The main parking area has a perfect spot for a rain garden, with no excavation required!  The parking area drains to the north, into a swale (depression) between the parking and the sidewalk.

This swale was designed to infiltrate stormwater--so why do you need to do anything?  First, the gaps in the curb that admit water to the swale are blocked in many places by debris or weeds.

Second, grass in the swale is not very effective in infiltrating water.  From the pattern of debris (below), you can see that in heavy rain, the swale is completely overwhelmed.

It floods heavily, then overflows the drain and out into the street.  In heavy rain, the swale is simply not working.

To hugely improve how the swale works, simply plant it with prairie (or rain garden) plants.  You may need to create some shallow dams along the swale, to slow the runoff.  No sweating to dig a basin is required!

The swale could be planted in segments--a small addition each year until the whole swale is done.

Paved playground

Teacher Josie Igielski.said that stormwater pools here.  During winter, ice prevents children from playing on some areas.

I looked to see if runoff could be diverted before it reaches the playground.  The answer is no--there are no downspouts emptying into the playground area.

All the water that pools comes from the paved playground itself.  The pooling results from the very gradual slope of the surface, which isn't enough to drain the area quickly.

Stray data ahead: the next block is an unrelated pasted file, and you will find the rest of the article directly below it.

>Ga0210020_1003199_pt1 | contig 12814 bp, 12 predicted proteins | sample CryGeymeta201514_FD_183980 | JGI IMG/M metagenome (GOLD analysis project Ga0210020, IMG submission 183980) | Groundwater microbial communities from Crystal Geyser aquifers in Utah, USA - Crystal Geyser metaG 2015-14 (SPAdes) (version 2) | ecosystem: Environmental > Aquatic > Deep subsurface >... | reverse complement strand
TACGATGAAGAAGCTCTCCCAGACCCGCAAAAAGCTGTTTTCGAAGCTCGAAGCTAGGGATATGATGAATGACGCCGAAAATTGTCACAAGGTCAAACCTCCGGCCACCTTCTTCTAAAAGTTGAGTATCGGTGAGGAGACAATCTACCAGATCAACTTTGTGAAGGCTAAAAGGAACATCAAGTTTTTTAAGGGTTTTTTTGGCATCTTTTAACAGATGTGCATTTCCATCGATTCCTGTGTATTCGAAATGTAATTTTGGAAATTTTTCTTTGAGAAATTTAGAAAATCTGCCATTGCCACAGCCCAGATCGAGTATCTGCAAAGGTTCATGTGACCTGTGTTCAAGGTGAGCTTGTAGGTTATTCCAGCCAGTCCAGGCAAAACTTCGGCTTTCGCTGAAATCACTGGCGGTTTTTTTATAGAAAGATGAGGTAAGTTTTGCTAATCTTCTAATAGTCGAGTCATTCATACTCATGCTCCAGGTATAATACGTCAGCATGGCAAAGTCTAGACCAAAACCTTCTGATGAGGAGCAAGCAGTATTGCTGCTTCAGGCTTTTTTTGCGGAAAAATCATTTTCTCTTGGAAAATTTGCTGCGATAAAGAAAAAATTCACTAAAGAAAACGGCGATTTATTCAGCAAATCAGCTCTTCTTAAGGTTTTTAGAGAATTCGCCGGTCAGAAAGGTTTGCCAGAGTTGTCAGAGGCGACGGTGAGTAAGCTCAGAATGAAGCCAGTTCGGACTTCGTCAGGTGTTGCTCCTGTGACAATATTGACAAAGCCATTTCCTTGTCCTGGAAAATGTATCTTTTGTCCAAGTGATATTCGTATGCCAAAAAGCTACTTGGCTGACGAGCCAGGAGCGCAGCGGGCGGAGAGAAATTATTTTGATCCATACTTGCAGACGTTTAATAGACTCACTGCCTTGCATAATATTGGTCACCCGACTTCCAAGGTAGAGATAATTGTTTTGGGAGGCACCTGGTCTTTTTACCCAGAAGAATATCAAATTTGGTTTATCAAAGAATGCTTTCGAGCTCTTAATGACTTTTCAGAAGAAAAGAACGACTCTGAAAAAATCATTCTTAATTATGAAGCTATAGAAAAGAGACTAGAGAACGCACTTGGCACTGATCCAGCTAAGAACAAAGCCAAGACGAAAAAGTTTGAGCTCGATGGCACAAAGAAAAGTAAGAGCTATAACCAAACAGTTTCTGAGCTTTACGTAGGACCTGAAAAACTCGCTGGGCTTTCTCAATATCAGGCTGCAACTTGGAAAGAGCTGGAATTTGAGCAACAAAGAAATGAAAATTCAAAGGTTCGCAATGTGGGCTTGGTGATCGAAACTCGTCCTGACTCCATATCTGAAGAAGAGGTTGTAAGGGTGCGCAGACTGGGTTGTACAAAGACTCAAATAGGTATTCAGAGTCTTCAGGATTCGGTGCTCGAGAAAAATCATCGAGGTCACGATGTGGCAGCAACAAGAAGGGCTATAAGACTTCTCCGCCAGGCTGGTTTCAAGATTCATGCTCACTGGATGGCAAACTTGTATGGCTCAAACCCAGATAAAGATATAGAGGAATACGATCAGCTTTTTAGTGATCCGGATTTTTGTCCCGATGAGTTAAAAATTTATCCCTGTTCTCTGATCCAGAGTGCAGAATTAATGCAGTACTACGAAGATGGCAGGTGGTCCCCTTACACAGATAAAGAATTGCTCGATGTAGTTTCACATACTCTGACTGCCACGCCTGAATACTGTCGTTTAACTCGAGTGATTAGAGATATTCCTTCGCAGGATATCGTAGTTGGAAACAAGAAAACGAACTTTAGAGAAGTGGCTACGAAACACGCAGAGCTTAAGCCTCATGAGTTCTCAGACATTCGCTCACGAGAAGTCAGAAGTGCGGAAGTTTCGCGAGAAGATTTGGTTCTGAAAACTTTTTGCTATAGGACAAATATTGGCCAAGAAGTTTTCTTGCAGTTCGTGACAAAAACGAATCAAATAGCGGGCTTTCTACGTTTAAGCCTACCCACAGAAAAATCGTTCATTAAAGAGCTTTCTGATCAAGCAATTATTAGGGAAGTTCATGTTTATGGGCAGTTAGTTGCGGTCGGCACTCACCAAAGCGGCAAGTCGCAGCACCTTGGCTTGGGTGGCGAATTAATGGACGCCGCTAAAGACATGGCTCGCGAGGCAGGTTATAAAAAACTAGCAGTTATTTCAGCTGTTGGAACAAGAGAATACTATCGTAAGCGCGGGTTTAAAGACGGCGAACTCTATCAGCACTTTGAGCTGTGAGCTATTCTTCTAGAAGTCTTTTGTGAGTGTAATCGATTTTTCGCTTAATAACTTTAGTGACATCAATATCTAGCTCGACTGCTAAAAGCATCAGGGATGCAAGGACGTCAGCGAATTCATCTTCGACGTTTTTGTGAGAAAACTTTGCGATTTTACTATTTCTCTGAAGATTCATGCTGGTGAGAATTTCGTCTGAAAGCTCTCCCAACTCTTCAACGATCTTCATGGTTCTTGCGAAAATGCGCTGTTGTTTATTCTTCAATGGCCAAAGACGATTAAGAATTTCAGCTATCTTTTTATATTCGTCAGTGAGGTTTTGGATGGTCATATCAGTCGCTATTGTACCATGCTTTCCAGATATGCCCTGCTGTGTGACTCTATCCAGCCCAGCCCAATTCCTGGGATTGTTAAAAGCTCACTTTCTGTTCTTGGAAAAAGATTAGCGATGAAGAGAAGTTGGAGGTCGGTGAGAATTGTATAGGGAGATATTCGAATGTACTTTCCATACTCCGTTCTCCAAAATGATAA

However, there is some backup of water at the southern edge of the playground, where raised turf makes a low dam.  Digging some ditches here, or placing a rain garden at the edge, would prevent pooling there.  But ditching or rain gardens would not prevent ice or pooling in more central areas of the playground.

A concrete gutter drains water to the east (right).

The east end of this gutter is clogged with leaves or turf--which should be cleared out.  But this would only reduce flooding during very severe storms.

To prevent ice buildup on the playground during the winter, I recommend...

  • A ditch or garden where water pools at the edge (see above).
  • Always clear the playground as soon as possible after any snow, even very light snowfall.  This will help the sun to evaporate any remaining snow and ice--even if temperatures are below freezing.
  • If meltwater accumulates during the day, sweep any pooling water towards the south drain with a large broom.
Of course, you can't clear the playground by hand after a heavy snow.  But we rely on mechanized equipment and salt too much.  Ten kids with brooms could be surprisingly effective, for light snows or days when snow is melting and pooling.

Summary--good rain garden locations

  1. Along S border of paved play area, where water pools to the E
  2. Same, were water pools next to the round stormwater inlet.
  3. In the swale that borders the parking area.  This one has the potential to infiltrate the most water, for the least effort.

Monday, August 5, 2013

Rain gardens in downtown Lansing, MI

Lansing is the capital of Michigan, and like Madison, it has a waterfront.  Lansing's state capitol building is located near where two rivers come together.

Lansing's waterfront on the Grand River.

Lansing has 55 new rain gardens located downtown (below), plus 170 conventional gardens.

Saturday, August 3, 2013

Building a rain garden at Thoreau School

During October of 2012, Friends of Lake Wingra group was asked to help Jack Nolan select an Eagle Scout project.  Jack wanted to do something to help Lake Wingra.  I volunteered to help Jack.